“Wokay!” Robert said, impressed. “You’d like to get something? Some coffee or somethin’?”
“No, I’m good,” the man said, and Robert began telling him about himself, about how he had lived in foster homes since he was a child, and how even after being adopted by a family, he never had the life he had hoped for.
Robert said his adoptive parents were ordinary people and didn’t love him enough. So he left home when he turned 18 to make a life for himself. However, things didn’t go as planned, and he ended up on the streets.
“Now I wash cars for a living and eat lobster rolls on days I make good money,” he sighed, a tight smile on his face.
Arthur returned his smile. “Very interesting,” he commented. “I guess I’d be pleased to help you then. So…are you OK with starting tomorrow?”
Lies and secrets have a way of leaking out.
“Really?” Robert scoffed. “Yeah, that would be great. I mean, awesome, awesome thing. So… I should call you…” He looked at the card. “Mr. Gray. Yes?”
Arthur got up and offered his hand for a handshake. “Arthur, please,” he said. “Please address me as Arthur. And I’m looking forward to working with you.”
Robert sank back in his chair and smiled as Arthur walked away. “My luck has been really good today,” he told himself. “Wow, this was a knockout! Unbelievable! Really!”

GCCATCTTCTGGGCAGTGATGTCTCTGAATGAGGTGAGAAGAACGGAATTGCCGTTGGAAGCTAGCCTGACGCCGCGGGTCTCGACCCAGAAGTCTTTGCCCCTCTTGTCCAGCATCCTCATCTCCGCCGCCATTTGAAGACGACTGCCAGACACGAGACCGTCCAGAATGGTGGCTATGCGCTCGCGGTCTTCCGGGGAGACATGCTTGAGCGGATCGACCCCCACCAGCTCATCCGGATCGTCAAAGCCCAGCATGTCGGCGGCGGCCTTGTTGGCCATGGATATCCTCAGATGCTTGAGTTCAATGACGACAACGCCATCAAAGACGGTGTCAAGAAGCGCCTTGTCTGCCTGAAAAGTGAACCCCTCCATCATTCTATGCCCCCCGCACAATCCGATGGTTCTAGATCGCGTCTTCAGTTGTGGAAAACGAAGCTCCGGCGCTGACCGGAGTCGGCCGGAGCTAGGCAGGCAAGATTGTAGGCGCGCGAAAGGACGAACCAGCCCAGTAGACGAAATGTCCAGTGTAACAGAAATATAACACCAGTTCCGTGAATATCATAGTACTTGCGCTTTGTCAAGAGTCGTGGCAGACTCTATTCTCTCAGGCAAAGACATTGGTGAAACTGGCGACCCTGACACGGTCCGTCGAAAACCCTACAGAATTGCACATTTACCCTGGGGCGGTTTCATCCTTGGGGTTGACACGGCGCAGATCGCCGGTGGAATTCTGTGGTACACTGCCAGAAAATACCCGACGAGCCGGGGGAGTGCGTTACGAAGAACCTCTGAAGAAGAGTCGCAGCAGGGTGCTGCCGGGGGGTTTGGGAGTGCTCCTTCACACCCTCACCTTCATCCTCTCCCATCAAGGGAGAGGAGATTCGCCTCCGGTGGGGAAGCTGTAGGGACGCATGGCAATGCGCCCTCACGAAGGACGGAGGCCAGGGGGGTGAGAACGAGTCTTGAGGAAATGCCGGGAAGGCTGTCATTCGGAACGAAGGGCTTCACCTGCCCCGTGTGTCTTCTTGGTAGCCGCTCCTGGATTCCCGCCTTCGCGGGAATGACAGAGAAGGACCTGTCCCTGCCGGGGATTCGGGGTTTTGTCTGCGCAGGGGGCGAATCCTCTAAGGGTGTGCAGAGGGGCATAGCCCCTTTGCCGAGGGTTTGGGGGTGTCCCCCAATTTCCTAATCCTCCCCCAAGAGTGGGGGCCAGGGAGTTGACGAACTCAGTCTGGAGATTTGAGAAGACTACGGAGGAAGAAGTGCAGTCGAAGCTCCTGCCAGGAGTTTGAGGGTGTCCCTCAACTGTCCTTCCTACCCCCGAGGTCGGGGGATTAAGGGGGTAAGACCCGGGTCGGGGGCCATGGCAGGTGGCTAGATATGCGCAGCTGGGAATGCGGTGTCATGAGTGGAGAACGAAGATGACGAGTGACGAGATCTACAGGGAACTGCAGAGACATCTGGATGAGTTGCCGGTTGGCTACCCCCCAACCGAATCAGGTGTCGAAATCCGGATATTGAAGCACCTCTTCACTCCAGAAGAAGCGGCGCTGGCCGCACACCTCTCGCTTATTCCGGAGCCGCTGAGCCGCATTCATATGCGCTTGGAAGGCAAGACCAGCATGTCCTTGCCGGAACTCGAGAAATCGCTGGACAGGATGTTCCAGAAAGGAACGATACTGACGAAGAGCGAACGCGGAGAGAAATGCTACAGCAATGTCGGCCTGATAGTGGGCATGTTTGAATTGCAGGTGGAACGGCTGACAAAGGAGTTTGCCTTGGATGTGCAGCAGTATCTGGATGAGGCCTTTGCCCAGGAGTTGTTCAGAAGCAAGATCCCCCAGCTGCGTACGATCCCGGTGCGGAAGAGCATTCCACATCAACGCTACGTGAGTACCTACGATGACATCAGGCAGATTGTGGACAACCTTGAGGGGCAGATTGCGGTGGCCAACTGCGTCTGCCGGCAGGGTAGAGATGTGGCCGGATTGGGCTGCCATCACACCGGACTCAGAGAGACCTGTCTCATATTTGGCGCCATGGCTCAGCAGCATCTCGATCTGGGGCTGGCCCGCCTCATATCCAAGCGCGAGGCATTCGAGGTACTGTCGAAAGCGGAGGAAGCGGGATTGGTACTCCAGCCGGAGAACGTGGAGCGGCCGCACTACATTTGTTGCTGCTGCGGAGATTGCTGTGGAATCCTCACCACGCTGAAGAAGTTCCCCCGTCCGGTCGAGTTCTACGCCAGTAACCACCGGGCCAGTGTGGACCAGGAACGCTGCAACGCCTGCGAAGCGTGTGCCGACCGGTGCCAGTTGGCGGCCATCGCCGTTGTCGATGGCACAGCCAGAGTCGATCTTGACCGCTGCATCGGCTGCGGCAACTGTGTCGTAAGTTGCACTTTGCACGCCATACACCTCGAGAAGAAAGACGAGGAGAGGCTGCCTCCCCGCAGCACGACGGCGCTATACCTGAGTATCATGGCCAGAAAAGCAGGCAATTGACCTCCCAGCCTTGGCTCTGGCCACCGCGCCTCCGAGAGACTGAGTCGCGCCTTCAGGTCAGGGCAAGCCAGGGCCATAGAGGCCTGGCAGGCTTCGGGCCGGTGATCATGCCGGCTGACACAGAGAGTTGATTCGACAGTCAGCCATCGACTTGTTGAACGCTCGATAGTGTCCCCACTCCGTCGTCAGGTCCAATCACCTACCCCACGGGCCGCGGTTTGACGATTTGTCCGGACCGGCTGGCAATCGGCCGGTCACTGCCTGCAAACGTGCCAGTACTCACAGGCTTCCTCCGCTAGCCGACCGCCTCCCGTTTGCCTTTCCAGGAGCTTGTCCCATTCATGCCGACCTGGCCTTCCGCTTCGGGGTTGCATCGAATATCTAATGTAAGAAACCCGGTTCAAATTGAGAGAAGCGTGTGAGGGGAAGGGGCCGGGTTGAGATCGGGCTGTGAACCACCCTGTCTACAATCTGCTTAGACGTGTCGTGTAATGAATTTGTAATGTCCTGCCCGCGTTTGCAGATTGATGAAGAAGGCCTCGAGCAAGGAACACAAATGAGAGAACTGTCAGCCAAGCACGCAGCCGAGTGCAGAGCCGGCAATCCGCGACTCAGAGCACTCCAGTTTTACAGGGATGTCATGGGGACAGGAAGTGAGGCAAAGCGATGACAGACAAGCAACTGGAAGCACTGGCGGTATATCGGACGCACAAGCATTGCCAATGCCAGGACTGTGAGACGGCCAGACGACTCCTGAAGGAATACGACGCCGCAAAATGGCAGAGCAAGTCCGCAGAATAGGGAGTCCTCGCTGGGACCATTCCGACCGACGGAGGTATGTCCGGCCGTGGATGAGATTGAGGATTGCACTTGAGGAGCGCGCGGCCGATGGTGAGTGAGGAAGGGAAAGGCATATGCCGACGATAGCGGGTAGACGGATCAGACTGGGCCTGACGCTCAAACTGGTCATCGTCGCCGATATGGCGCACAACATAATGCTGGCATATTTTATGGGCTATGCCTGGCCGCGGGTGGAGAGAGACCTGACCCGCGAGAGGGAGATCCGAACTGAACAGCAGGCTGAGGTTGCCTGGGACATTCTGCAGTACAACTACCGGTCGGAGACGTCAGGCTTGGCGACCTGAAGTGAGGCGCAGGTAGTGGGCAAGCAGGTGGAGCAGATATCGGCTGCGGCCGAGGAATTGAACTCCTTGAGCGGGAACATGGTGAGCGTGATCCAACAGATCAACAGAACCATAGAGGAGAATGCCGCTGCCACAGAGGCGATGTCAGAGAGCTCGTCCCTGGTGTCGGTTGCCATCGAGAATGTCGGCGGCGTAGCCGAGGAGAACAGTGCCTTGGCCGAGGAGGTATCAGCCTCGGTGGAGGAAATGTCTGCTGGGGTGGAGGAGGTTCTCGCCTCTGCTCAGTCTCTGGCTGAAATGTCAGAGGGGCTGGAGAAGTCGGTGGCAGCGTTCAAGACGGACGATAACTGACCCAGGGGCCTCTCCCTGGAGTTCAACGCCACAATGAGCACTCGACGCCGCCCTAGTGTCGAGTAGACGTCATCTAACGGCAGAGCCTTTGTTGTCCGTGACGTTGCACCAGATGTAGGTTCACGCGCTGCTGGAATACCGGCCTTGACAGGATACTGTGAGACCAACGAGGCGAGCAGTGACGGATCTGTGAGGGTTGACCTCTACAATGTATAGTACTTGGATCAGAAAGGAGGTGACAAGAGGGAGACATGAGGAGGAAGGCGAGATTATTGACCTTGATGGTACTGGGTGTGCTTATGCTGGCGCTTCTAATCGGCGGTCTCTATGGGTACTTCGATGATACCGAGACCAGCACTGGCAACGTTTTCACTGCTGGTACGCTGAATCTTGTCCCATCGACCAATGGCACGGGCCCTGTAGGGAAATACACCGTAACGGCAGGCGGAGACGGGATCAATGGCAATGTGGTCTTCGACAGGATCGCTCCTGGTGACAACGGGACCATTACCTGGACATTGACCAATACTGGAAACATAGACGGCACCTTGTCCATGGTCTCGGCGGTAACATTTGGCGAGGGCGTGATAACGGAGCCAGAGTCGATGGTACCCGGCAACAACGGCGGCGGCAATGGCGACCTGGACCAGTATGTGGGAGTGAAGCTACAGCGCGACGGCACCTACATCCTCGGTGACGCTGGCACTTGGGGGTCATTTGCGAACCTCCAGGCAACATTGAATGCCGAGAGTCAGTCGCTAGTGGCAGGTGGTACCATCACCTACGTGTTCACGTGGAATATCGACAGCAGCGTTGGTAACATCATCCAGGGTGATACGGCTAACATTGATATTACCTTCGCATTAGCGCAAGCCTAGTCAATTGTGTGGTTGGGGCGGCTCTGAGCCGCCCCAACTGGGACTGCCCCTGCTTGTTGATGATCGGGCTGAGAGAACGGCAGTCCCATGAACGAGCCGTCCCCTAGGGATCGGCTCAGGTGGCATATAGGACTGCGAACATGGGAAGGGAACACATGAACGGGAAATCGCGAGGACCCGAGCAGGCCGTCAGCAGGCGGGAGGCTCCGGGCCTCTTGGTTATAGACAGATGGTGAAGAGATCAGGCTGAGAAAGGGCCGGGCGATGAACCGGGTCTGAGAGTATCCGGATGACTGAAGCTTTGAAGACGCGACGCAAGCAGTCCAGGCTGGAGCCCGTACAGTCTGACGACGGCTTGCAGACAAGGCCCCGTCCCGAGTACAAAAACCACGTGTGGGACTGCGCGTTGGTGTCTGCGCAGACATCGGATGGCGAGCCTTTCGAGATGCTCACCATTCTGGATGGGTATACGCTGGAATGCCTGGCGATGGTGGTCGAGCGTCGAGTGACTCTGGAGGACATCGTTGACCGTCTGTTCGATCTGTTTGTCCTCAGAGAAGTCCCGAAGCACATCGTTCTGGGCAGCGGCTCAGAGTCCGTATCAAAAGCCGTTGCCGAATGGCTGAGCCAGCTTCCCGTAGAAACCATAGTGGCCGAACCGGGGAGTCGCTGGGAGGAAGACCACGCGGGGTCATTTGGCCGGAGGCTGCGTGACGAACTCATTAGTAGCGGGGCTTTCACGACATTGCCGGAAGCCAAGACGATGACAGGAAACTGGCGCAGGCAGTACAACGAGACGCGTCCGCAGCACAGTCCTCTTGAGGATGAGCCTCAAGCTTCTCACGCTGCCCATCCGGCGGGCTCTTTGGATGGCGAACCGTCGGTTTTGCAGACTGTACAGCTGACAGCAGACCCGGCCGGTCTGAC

Robert tucked Arthur’s business card into his pocket and resumed eating his lobster roll, then he decided he deserved a treat for getting the job, so he stopped by a convenience store on his way home and bought himself a cheap cookie.
The job at the cleaning company did turn Robert’s life around. The workload was minimal, and he was never chastised for his errors, no matter how big they were.
The other employees marveled at Arthur’s forbearance in dealing with Robert and wondered why he hadn’t been fired. Robert had ruined a client’s expensive sofa while cleaning it within a week of starting the job, and the woman was so enraged that she’d given the company terrible reviews.